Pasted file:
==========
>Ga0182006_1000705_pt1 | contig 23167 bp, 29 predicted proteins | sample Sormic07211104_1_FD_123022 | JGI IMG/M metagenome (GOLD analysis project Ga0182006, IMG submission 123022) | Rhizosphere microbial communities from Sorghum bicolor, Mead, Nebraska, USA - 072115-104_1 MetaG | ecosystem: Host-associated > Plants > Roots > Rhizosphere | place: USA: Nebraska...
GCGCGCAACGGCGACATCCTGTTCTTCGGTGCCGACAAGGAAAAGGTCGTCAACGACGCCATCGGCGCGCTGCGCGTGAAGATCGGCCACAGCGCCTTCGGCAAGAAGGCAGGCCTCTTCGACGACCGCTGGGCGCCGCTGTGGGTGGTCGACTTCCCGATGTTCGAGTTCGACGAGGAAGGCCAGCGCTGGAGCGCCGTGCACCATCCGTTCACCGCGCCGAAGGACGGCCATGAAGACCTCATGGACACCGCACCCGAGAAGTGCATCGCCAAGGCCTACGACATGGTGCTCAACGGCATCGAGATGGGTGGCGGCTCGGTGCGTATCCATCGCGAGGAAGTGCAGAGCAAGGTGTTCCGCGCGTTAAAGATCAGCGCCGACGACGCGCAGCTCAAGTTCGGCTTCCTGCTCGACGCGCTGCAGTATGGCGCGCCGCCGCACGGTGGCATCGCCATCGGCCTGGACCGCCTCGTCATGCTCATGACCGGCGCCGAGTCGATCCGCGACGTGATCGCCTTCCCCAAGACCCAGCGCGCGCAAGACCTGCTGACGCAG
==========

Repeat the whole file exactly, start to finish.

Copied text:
>Ga0182006_1000705_pt1 | contig 23167 bp, 29 predicted proteins | sample Sormic07211104_1_FD_123022 | JGI IMG/M metagenome (GOLD analysis project Ga0182006, IMG submission 123022) | Rhizosphere microbial communities from Sorghum bicolor, Mead, Nebraska, USA - 072115-104_1 MetaG | ecosystem: Host-associated > Plants > Roots > Rhizosphere | place: USA: Nebraska...
GCGCGCAACGGCGACATCCTGTTCTTCGGTGCCGACAAGGAAAAGGTCGTCAACGACGCCATCGGCGCGCTGCGCGTGAAGATCGGCCACAGCGCCTTCGGCAAGAAGGCAGGCCTCTTCGACGACCGCTGGGCGCCGCTGTGGGTGGTCGACTTCCCGATGTTCGAGTTCGACGAGGAAGGCCAGCGCTGGAGCGCCGTGCACCATCCGTTCACCGCGCCGAAGGACGGCCATGAAGACCTCATGGACACCGCACCCGAGAAGTGCATCGCCAAGGCCTACGACATGGTGCTCAACGGCATCGAGATGGGTGGCGGCTCGGTGCGTATCCATCGCGAGGAAGTGCAGAGCAAGGTGTTCCGCGCGTTAAAGATCAGCGCCGACGACGCGCAGCTCAAGTTCGGCTTCCTGCTCGACGCGCTGCAGTATGGCGCGCCGCCGCACGGTGGCATCGCCATCGGCCTGGACCGCCTCGTCATGCTCATGACCGGCGCCGAGTCGATCCGCGACGTGATCGCCTTCCCCAAGACCCAGCGCGCGCAAGACCTGCTGACGCAG